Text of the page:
Wednesday, February 20, 2008
Clinton's Last Charge?
Barack Obama has gone 10-0 in wins since Super Tuesday and most recently slam dunked on Hillary Clinton in Wisconsin Tuesday, a state she was supposed to have a chance at winning. She's tried to shake it off. But it was nothing but net for Obama.
So now what?
I'll be highly surprised if Hillary phones it in the next couple of races then bows out. She's racked up over a thousand delegates (depending on who's doing the counting) and I don't think she will cede them without going down in flames, or at least melting into a puddle after you douse her in water while she screams, "Oh, what a world!"
And the TV pundits are ablaze with Clinton schadenfreude-laced glee today. I don't enjoy it considering that when the Wicked Witch of New York by the Way of Little Rock is gone they'll start tearing into my guy out of boredom. The pundits all agree Hillary will finally shrug her shoulders and say "fuck it" on the passive aggressive anger and move to full-on, balls-to-walls, aggressive-aggressive anger by going "negative" on Obama.
The veritable "nuclear option" of mutually assured Democratic Party destruction that has so far been avoided on both sides.
I don't see that working at all. But she doesn't really have a choice. She's a political warrior. She's not going to pack her bags and just go. This has turned in the Akira Kurosawa samurai yarn of political battles (or the Italian mob movie or western. This battle is a classic Greek motif). This is a fight of youth, vigor and beauty against the status quo. For the Clintons, this is going to be the Banzai charge of political campaigns, Hillary's own version of Pickett's charge (I'm mixing genres and metaphors here, but stick with me) as she leads adviser Mark Penn, her husband and the rest of her minions to run into the direct gunfire of the opposition.
See, Mike Huckabee keeps talking about his quixotic, Don Quixote-esque fantasy of taking the Republican nomination from John McCain out of pluck and pure heart. Right now on CNN he's comparing himself to the Alamo, which I guess is OK considering the Alamo was lost because the Texian army had been unsuccessful in rounding up some help. But the reality is he's not even the Alamo. Which at least had cannons and some bullets. He's fighting windmills singing "Dream the impossible dream." That's very different from what Hillary has to do - sack it up and go down fighting.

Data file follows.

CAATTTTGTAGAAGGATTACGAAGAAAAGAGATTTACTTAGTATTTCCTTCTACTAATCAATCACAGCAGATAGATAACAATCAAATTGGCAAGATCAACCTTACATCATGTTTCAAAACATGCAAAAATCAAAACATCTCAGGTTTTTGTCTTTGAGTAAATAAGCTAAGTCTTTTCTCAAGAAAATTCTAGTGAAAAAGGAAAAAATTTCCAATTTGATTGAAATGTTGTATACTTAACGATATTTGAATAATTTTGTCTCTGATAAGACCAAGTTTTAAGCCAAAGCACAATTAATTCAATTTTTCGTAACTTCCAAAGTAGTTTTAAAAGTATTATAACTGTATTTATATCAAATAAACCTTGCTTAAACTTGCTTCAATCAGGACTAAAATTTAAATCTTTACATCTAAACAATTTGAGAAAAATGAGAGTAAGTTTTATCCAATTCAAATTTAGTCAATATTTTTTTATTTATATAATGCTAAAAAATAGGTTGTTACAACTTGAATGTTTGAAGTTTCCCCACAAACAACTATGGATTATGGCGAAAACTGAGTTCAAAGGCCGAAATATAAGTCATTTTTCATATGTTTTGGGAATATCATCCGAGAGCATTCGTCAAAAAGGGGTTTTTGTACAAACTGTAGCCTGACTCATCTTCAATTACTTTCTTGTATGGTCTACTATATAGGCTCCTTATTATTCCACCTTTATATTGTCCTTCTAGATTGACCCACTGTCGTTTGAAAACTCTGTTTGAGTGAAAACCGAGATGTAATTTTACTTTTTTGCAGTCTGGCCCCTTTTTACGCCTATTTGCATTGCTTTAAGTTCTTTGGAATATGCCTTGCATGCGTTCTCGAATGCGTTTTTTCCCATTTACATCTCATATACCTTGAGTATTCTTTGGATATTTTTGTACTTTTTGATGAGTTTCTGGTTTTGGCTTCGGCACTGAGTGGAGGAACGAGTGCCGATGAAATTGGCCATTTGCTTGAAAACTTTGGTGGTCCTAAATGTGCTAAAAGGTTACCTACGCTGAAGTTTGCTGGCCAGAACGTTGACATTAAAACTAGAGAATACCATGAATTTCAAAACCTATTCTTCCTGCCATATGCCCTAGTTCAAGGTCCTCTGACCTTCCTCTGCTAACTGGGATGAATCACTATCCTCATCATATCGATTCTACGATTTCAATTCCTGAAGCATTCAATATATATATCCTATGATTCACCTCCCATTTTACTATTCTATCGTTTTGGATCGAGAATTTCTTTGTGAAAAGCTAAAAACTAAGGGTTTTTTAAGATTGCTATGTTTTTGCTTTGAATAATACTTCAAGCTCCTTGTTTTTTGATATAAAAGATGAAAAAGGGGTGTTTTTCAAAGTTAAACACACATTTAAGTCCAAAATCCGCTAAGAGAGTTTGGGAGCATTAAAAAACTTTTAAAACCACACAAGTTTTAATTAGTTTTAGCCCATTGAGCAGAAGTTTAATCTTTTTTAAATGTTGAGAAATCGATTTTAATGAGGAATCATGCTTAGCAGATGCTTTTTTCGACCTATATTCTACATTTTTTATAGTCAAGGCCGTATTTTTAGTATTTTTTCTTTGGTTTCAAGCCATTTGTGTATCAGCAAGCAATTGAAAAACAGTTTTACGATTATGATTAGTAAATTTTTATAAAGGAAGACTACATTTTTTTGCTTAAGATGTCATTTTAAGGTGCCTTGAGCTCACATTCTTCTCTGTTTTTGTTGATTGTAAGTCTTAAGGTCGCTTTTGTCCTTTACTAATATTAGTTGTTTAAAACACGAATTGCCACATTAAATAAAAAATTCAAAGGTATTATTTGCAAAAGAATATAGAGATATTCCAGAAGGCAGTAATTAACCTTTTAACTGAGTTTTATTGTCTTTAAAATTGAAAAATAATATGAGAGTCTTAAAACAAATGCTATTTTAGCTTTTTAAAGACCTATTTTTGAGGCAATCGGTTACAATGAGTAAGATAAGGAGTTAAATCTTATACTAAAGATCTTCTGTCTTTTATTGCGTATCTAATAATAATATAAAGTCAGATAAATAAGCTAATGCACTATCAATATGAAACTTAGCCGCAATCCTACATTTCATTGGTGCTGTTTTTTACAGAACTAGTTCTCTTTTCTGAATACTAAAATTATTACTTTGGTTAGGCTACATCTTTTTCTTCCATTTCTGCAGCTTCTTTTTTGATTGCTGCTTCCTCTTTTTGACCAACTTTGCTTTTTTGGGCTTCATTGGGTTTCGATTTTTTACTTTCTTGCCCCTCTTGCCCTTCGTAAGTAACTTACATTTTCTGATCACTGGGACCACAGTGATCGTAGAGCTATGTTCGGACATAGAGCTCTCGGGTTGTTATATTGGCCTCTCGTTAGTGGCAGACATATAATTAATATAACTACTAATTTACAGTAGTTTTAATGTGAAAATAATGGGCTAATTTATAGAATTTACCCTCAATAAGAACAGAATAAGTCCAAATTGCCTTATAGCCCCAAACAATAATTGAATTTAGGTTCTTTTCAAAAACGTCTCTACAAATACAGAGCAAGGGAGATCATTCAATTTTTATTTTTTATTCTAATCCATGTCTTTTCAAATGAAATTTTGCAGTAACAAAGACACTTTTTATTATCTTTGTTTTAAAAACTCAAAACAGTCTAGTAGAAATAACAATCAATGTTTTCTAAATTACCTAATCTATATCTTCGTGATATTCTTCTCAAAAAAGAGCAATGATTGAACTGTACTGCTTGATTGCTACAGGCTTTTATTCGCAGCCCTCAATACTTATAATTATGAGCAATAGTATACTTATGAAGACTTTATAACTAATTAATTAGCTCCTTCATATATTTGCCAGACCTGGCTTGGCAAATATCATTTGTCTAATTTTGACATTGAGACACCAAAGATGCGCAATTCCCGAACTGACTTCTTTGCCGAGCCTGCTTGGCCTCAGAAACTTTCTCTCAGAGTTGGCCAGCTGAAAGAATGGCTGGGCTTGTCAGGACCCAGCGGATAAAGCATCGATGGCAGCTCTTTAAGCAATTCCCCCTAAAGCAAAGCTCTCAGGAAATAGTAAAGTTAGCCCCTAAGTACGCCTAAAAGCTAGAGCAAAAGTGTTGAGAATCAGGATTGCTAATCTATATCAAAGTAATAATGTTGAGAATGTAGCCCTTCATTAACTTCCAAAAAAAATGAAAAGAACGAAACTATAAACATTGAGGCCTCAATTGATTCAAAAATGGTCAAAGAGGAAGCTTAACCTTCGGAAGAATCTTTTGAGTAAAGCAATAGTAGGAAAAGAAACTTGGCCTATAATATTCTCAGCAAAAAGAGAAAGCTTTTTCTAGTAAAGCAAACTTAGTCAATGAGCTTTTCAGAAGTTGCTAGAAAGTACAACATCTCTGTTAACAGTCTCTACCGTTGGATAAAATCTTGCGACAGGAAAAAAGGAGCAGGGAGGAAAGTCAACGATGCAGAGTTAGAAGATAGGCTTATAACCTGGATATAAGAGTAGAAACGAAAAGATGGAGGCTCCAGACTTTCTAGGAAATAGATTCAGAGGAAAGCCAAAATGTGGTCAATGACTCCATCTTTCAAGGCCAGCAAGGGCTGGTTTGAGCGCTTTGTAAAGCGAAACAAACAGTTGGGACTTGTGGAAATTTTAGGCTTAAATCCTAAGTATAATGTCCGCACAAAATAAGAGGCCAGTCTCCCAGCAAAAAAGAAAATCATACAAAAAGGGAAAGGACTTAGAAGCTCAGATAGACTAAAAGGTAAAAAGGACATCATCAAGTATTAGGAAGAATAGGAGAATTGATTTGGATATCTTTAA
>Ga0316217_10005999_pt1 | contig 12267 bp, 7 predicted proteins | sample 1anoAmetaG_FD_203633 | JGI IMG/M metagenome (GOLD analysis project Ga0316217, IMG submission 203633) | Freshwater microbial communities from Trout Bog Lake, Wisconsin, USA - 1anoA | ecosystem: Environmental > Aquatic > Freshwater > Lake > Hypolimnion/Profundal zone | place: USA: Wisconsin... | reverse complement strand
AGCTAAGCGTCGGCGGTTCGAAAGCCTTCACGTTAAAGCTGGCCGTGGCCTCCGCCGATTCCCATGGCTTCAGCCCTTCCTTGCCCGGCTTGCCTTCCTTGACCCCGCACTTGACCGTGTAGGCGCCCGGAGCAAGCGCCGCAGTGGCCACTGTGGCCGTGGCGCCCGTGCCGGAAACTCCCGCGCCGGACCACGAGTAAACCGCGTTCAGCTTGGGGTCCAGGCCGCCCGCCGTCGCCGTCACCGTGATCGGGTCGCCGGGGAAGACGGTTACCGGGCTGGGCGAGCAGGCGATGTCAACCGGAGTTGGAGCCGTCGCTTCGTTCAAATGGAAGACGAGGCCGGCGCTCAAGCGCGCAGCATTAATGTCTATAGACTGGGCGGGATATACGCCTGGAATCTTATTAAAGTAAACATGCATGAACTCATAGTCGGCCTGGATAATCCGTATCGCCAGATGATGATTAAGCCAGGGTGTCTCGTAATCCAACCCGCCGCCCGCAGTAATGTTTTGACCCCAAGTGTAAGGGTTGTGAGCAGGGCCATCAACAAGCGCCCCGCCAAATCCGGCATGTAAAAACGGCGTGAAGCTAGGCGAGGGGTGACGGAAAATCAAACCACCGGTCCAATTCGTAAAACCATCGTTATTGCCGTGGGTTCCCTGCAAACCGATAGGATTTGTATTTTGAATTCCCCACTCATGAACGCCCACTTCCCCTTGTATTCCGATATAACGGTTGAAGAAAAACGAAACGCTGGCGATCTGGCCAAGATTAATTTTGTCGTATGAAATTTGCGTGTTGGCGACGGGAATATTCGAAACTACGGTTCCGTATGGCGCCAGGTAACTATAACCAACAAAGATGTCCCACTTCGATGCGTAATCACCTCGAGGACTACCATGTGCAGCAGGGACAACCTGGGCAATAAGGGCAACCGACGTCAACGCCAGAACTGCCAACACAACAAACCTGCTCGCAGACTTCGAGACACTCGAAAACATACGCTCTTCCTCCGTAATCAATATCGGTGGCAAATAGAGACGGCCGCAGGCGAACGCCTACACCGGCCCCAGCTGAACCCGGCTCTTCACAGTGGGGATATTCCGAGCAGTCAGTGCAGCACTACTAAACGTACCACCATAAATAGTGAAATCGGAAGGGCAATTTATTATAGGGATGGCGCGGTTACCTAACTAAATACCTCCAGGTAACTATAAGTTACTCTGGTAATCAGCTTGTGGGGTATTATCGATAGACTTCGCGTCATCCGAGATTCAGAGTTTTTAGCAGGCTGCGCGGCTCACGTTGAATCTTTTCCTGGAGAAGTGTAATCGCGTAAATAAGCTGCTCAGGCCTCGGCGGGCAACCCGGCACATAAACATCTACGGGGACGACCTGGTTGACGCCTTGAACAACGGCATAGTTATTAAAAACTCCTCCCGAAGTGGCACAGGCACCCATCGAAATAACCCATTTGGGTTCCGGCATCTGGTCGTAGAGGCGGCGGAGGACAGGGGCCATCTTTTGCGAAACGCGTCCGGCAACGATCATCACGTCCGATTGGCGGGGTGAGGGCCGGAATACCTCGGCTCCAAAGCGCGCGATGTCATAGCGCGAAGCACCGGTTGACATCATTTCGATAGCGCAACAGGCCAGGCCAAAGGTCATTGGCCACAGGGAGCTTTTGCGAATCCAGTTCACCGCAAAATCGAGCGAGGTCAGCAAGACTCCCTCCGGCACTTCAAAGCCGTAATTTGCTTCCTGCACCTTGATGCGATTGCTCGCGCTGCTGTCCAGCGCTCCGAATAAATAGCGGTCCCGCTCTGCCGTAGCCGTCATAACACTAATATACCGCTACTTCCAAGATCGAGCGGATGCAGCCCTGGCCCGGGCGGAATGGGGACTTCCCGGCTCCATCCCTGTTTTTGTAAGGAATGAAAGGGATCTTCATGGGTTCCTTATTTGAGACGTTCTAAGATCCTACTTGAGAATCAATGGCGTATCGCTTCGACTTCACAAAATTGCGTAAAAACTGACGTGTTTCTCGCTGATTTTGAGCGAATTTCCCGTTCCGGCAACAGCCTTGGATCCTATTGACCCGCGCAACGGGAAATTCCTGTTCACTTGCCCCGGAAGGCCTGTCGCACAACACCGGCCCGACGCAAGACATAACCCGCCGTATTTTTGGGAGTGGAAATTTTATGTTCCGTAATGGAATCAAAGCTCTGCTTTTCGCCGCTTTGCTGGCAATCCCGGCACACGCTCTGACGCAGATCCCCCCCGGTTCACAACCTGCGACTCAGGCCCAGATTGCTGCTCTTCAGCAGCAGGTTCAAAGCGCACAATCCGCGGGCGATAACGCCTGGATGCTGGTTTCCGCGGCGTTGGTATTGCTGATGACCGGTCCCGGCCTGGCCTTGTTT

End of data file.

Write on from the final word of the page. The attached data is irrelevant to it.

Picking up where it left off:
Huckabee has nothing to lose because he never had anything to begin with. For Hillary, she knows with certainty that the Democratic nomination would have been hers if Obama hadn't shown up, much like how the Japanese would have won the South Pacific handily if the US hadn't jumped into the fray after Pearl Harbor. Or how Confederate General Robert E. Lee might have won the battle of Gettysburg if the rebels had taken out the north's artillery better before having their men charge a hill to their deaths.
The point is, this is an "epic" (in a political sense) battle between two opponents where at one point one was much stronger and more powerful than the other, then the power shifted and now the once weaker of the two is on equal footing and ascending. Proud political warriors who love to win and are loathe to lose would rather get beat knowing they did all they could to win, rather than give up and wonder what could have been. She wants to go out with honor. She wants to take it at least to Ohio and Texas, or even to the convention if Howard Dean can't talk her down from the ledge. She won't stop until one of them has amassed the 2,025 delegates they need to win the nomination. She will cede not one delegate until she has to.
Now politics are not a Banzai charge or the Alamo or the battle of Gettysburg. It's not even "The Godfather," although this race does reminds me of the Godfather Part II with Barack Obama as Al Pacino kissing the cheek of Hillary saying, "I knew it was you," then later killing her in a boat.
No, all those situations were life or death situations. In Hillary Clinton's Banzai Pickett's Charge of the Alamo with Fredo Corleone the only thing that will die is a dream. She has to go down fighting because I don't think Hillary will run again. This year was her best shot. George W. Bush had weakened the presidency to such a point that the nation was solvent to accept anyone, especially outside of the status quo, as their savior from nearly eight years of incompetence. If she falls now, the only way she'll come back is if McCain wins.
Turning 72 this year, McCain would be 76 after his first term. Many speculate that he may not be a two-term president for this reason alone. And if goes with the "Four More Wars" platform he's been shilling, the Democrats might gain even more ground to mount another charge for the White House. Hillary, naturally, would want to lead that charge (unless Edwards decides to go "third times a charm." But even in that scenario she'd comeback.)
But if Barack Obama wins the White House it is unlikely that she would challenge him in the second term because of the pressure within the party to allow Obama a chance to retain the White House. So that means Hillary is waiting eight years to run again if Obama is a two term president. And in eight years she'll be 68 years old. Not too old to run for president again, but the same energy that was supposed to catapult her to the top this year will be behind Obama's Vice President or another Democrat who has caught the eye of the Republic. Her time will have officially passed. She will resign herself to being the senator from New York, a great achievement for a former First Lady, but a far, far fall form being President.
Then maybe she'll come out of her house once in a while to sing "Dream the Impossible Dream" with Huckabee for the fun of it.
But probably not.